In 1955, Harvey Breit asked the great Irish-American writer Flannery O'Connor, "What is the secret of writing?" She said:
"A serious fiction writer describes an action only in order to reveal a mystery."
The writer may only discover the existence of that mystery in the act of writing, she added, and the writer may not succeed in revealing it. But at the very least, the writer must "sense its presence."
To sense a mystery, and try to say something about that mystery—that's one of her secrets.
But if we dig deeper into O'Connor's life, we find a few more secrets, about the beauty of loneliness, the necessity of faith, and how to persist on strange paths nobody else can understand.
In 1945, at the age of 20, O'Connor attended the famous Iowa Writers' workshop.
There she struggled with her awareness that writing is Pride and Vanity. She questioned her calling to write. She was shy and awkward, intimidated by her more handsome and charismatic peers at the workshop, such as Robert Lowell and Elizabeth Hardwick.
Her relationship to God was a relationship that let her transcend the pettiness and distractions of merely human relationships.
For O'Connor, God intersected writing insofar as the writer was dedicated to aesthetic craftsmanship rather than aesthetic frippery.
As she wrote in her journal during her stay at the Iowa Writers' workshop, writing to God himself:
"I must write down that I am to be an artist. Not in the sense of aesthetic frippery but in the sense of aesthetic craftsmanship; otherwise I will feel my loneliness continually . . . I do not want to be lonely all my life but people only make us lonelier by reminding us of God. Dear God please help me to be an artist, please let it lead to You."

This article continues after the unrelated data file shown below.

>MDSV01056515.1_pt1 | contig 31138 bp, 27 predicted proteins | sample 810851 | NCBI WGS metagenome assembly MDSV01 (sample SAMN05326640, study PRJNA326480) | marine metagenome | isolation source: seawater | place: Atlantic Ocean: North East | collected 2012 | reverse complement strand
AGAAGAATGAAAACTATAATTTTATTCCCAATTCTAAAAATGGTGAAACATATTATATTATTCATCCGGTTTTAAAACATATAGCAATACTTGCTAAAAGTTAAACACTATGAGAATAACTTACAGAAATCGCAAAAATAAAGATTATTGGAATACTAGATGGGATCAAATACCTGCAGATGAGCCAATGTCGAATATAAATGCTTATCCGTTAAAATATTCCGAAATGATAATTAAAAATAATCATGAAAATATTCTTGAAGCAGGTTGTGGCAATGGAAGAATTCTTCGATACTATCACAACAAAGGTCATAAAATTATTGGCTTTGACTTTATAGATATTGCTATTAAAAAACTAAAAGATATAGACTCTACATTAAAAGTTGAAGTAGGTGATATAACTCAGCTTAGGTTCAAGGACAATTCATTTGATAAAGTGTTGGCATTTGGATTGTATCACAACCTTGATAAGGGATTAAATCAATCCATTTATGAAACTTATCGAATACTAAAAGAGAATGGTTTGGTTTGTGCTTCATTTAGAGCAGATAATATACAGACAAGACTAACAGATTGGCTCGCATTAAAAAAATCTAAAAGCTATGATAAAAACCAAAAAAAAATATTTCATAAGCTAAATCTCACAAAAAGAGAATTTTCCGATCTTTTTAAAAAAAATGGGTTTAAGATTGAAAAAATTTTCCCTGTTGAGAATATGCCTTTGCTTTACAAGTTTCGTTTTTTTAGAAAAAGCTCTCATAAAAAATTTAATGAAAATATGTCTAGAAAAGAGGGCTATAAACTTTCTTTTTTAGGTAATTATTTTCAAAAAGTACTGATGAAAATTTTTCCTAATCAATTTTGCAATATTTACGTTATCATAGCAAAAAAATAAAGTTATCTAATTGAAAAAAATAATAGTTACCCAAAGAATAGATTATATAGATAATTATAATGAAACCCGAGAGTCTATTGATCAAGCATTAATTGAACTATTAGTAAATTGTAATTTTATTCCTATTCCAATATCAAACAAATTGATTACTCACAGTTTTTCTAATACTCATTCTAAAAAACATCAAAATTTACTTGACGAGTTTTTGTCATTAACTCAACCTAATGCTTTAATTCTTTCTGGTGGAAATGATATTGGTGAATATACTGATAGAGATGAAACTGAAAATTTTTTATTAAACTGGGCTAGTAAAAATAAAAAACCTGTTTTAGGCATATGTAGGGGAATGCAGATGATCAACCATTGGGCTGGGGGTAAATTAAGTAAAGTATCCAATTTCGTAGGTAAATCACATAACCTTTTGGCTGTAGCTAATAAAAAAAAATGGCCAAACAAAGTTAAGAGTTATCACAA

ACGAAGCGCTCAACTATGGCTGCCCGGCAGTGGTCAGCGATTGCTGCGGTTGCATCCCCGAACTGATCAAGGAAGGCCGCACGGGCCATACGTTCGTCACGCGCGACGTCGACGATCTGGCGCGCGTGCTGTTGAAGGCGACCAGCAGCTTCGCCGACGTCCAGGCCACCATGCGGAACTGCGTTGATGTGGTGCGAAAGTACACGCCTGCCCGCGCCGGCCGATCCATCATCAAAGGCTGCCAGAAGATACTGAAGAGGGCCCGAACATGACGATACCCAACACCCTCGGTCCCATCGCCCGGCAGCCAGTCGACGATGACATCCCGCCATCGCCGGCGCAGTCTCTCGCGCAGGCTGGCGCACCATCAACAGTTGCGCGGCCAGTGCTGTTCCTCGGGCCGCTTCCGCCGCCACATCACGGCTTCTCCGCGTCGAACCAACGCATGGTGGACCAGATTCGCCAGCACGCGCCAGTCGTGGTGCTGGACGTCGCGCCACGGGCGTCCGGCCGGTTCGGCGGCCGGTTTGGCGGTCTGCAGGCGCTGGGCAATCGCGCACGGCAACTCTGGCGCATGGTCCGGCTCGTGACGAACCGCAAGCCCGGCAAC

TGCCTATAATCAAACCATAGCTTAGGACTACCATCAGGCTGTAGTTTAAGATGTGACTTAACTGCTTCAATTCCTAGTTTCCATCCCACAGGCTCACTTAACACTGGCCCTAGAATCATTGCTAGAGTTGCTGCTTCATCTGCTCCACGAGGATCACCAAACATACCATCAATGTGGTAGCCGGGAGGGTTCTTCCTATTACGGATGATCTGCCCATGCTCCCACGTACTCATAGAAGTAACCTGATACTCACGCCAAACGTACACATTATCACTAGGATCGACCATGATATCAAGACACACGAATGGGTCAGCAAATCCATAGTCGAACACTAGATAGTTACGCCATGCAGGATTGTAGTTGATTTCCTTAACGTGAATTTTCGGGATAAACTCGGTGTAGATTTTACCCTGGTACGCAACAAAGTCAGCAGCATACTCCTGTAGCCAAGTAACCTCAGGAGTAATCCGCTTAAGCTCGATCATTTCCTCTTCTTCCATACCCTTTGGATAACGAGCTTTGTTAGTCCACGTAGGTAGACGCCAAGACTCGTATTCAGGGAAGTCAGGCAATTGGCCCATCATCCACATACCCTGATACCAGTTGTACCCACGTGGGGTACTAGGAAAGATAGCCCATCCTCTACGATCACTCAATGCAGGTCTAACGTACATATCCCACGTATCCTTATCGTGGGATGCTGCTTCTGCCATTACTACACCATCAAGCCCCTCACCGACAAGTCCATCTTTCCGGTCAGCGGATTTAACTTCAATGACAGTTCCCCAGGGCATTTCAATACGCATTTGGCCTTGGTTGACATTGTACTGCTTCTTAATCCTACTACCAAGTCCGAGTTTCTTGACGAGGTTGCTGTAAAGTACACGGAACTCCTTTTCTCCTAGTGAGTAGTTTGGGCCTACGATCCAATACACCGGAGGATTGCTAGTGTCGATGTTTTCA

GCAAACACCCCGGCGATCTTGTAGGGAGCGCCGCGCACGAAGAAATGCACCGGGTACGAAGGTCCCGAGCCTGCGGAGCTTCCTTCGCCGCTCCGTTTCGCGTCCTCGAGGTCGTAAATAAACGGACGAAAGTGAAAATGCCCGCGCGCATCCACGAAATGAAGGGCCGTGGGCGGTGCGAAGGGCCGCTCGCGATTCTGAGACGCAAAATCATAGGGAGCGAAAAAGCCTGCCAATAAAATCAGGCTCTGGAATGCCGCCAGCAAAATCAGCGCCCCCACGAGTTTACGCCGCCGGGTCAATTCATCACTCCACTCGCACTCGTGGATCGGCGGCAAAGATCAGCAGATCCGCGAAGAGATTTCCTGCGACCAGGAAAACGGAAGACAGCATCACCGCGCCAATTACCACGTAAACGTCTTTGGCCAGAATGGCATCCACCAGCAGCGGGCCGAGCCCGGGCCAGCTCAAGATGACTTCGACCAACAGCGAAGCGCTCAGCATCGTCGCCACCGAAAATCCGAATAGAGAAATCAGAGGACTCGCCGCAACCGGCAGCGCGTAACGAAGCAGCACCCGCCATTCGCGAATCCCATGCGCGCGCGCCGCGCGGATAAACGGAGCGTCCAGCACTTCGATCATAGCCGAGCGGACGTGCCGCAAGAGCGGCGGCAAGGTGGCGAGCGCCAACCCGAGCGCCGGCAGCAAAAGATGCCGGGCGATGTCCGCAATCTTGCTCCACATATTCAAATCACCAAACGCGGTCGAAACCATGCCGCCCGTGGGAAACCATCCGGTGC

By praying to God, O'Connor escaped the desert of human opinion and the trap of short-term fashions.
After the Iowa Writers' Workshop, she eventually mixed in to the New York publishing scene via her friendship with Robert Lowell.
Publishers were not interested. Her first novel manuscript kept getting rejected.
She didn't care. She understood and she knew what kinds of books they wanted.
She explicitly decided she was not going to write what they wanted. She believed her vision was good and true. She had faith that if she simply executed, she would eventually achieve the recognition she craved.
Her faith in her own destiny was not blind faith. She also had a mental model of how the world works.
She saw that her transcendence of human opinion, through her relationship with God, would give form to something objectively exceptional:
"I am not writing a conventional novel and I think that the quality of the novel I write will derive precisely from the peculiarity or the aloneness, if you will…"
O'Connor was born in 1925, to an Irish Catholic family in Savannah, Georgia. Savannah was a Protestant and cosmopolitan place.
O'Connor grew up in a time when Catholics were second-class citizens. The stigma against Irish Catholics was not as bad as the stigma against blacks, although perhaps akin to the stigma against Jews.
Some commentators have noted that, being a subscriber to a stigmatized faith, O'Connor found it easier than others to pursue strange and singular lines of inquiry in her work.
Who cares if your writing is rejected when you've already adapted to the experience of rejection as your everyday baseline?
Her father aspired to become a writer, but he never wrote. She speculated that her father never became a writer because he had the people he needed in his life; he had no need to write. She never found the people she needed in her life, so she wrote.
O'Connor once said the reason Southern writers often write about freaks is that Southern writers can still recognize freaks.
Let us hold fast to mystery and persist in something exceptional, however inexplicable it might be to our peers and superiors. Let us recognize freaks.